Connecting Spleen Volume Reduction to Survival Outcomes in MF


During a Case-Based Roundtable® event, Raajit K. Rampal, MD, PhD, discussed the correlation between spleen volume responses and survival outcomes for patients with myelofibrosis in the second article of a 2-part series.


A 68-year-old woman presented to her physician with symptoms of mild fatigue. Her spleen was palpable 6-7 cm below the left costal margin​, but she had no known comorbidities. Next-generation sequencing revealed a JAK2 V617F mutation​, and her karyotype was46XX.​ A bone marrow biopsy showed megakaryocyte proliferation and atypia with evidence of reticulin fibrosis​, and a blood smear was positive for leukoerythroblastosis​.

Her laboratory values also led to a diagnosis of primary myelofibrosis (MF). Risk stratification based on the dynamic international prognostic scoring system gave her a score of intermediate-1, and based on the mutation-enhanced international prognostic score system for transplantation-age she was also determined to be at intermediate risk​.


  • Did the overall survival data from the COMFORT-I trial (NCT00952289) and COMFORT-II trial (NCT00934544) impact the way you manage patients with MF?​
  • How do you monitor and manage anemia in patients with primary MF prior to starting Janus kinase (JAK) inhibitor therapy?​

RAAJIT K. RAMPAL, MD, PHD: If you look at several pieces of data, there is a correlation between [the patient] achieving a spleen volume reduction [SVR] and overall survival [OS] results. This a key finding [when looking] at pooled data from COMFORT-I and COMFORT-II and the RUXOREL-MF study [NCT03959371], which used the response to ruxolitinib after 6 months [RR6] model that looked at factors associated with survival and patients treated [with ruxolitinib (Jakafi)] in the real world.1,2 Both of those analyses demonstrated that achieving at least a 35% spleen volume response correlated to better survival.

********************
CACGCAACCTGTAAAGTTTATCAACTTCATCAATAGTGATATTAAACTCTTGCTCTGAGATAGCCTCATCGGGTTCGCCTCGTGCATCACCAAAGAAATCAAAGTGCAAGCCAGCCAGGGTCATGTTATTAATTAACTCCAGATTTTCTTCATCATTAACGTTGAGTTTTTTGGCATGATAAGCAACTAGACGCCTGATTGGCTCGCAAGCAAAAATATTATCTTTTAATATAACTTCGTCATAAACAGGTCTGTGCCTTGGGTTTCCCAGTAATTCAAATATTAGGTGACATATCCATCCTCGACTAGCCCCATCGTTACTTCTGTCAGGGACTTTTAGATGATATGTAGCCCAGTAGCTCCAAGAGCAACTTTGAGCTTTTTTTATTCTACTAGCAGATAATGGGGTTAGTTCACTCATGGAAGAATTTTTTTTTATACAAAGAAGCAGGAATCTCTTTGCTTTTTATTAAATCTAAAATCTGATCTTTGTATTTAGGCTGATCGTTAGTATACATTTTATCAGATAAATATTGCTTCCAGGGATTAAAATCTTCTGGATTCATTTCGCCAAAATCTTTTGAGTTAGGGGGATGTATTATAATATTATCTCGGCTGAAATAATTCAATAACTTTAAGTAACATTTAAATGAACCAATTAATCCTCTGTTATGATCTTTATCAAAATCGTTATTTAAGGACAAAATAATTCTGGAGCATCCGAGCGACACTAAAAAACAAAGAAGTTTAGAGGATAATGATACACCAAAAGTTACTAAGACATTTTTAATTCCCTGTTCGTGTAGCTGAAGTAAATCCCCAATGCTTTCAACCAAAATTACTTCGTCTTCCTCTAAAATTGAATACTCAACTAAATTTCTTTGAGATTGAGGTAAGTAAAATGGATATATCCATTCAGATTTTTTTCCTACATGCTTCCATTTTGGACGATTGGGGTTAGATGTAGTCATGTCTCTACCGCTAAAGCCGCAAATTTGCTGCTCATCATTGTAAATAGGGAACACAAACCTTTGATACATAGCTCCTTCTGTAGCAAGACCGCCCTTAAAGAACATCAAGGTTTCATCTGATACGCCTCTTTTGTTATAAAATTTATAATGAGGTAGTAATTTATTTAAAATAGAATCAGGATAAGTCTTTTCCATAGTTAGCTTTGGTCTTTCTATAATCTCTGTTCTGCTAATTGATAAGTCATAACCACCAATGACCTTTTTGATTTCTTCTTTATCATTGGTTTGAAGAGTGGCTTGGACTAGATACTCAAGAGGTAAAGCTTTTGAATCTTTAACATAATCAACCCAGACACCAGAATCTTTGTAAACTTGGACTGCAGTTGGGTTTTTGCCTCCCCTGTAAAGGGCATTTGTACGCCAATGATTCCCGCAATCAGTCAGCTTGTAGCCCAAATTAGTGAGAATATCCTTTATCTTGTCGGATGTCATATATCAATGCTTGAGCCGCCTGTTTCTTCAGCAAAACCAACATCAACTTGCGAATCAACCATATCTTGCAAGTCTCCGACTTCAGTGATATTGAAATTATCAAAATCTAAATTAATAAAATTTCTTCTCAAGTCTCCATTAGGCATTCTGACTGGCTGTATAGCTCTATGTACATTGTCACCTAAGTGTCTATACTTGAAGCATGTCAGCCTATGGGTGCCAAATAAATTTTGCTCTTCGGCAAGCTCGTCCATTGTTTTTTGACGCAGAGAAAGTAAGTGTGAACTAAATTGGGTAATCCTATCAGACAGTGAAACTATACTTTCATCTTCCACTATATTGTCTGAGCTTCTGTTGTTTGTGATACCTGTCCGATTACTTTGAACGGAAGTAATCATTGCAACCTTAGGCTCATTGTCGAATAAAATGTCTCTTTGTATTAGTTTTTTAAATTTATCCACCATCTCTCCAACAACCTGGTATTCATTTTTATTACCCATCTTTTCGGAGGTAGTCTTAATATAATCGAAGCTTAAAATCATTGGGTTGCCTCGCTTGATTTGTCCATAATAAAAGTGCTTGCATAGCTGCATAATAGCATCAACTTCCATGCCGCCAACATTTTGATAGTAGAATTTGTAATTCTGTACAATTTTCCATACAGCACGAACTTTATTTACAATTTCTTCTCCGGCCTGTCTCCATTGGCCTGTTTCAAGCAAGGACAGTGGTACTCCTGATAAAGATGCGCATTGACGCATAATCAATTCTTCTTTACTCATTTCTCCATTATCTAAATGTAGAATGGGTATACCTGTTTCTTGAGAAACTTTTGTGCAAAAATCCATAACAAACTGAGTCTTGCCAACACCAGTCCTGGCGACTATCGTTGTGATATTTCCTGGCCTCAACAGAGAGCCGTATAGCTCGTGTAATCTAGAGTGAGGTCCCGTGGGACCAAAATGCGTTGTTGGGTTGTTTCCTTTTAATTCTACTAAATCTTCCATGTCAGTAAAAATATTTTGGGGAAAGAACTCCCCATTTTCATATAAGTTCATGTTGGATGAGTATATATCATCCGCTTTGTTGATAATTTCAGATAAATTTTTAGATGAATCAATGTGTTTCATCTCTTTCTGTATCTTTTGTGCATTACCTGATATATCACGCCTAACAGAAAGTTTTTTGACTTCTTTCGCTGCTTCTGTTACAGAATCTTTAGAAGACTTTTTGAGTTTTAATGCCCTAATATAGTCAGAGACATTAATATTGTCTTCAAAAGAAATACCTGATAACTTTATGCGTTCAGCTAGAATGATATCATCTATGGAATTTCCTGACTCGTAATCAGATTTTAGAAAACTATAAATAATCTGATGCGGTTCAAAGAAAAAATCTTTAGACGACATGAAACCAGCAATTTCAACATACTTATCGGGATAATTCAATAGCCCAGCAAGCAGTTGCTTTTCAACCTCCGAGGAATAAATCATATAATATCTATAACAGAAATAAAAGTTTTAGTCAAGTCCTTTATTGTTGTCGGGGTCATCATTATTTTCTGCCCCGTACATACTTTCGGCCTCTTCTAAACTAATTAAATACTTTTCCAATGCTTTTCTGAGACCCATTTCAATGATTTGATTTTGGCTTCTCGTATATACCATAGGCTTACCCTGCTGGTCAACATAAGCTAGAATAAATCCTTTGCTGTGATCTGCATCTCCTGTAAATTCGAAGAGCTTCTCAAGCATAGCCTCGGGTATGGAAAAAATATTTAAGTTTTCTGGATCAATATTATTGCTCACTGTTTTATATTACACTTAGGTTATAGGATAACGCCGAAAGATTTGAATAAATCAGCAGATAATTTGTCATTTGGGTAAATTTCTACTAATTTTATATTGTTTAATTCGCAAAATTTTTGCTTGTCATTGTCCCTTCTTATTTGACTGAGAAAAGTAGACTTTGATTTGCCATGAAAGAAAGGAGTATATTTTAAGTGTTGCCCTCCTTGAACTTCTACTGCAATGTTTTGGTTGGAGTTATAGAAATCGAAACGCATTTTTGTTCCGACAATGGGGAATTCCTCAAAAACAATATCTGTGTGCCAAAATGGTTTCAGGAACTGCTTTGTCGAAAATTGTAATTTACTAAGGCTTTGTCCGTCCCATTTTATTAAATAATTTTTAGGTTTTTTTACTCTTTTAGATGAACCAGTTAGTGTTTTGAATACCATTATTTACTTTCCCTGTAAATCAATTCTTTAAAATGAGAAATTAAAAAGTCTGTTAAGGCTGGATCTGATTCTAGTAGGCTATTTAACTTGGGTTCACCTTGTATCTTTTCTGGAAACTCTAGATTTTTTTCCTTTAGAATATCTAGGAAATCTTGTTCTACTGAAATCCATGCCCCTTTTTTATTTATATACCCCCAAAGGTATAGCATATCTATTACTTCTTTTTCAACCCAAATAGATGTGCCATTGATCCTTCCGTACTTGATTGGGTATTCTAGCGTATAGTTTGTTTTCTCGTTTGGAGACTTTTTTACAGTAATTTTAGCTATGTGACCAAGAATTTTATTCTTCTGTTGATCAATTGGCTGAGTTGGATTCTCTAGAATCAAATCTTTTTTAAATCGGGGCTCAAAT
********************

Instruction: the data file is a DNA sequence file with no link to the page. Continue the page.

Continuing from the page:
Raajit K. Rampal, MD, PhD​Director, Center for Hematologic Malignancies

Director, Myeloproliferative Neoplasms Program

Memorial Sloan Kettering Cancer Center​

New York, NY

Raajit K. Rampal, MD, PhD​Director, Center for Hematologic Malignancies

Director, Myeloproliferative Neoplasms Program

Memorial Sloan Kettering Cancer Center​

New York, NY

Now, does it have to be at least a 35% reduction? No, in fact, if you look at the pooled COMFORT-I and COMFORT-II data, as much as a 10% SVR does increase odds of survival.1 There is a trend towards increasing survival benefit as the amount of SVR increases, but it's not statistically significant.1 However, I think that does argue that achieving a SVR is an important thing.

SUBHASH C. PROOTHI, MD: If we are making patients more anemic with this therapy, are we not affecting their quality of life?

RAMPAL: In somebody who has a preserved hemoglobin, in the first 3 months you may expect there is going to be a decrease in hemoglobin and you're going to potentially have to transfuse them or give an [erythropoiesis stimulating agent], but it will recover to a reasonable number after 3 months.

Longer term it becomes more problematic; in other words, there is this RR6-model that demonstrated if the patient continues to be transfusion dependent by about 6 months, there is a detrimental effect on survival.2 But to your point, of course that's going to also have a detrimental effect on the patient's quality of life if you're committing them to transfusions.

ALEXANDER BARSOUK, MD: We see this OS difference [with these data]. But my question is, for those patients who were randomly assigned, when did their treatment start? [Did it start] when they were diagnosed or when they developed symptoms?

RAMPAL: In order to qualify for the COMFORT trials, the patient had to have a certain symptom burden measured by the total symptom score. Some of these patients were recently diagnosed patients, however, they had to have a certain threshold of spleen and symptoms to qualify for the study. So, does that apply to the patients that we see in the real world? Not entirely.


1. Vannucchi AM, Kantarjian HM, Kiladjian JJ, et al; COMFORT Investigators. A pooled analysis of overall survival in COMFORT-I and COMFORT-II, 2 randomized phase III trials of ruxolitinib for the treatment of myelofibrosis. Haematologica. 2015 Sep;100(9):1139-45. doi:10.3324/haematol.2014.119545

2. Maffioli M, Mora B, Ball S, et al. A prognostic model to predict survival after 6 months of ruxolitinib in patients with myelofibrosis. Blood Adv. 2022;6(6):1855-1864. doi:10.1182/bloodadvances.2021006889

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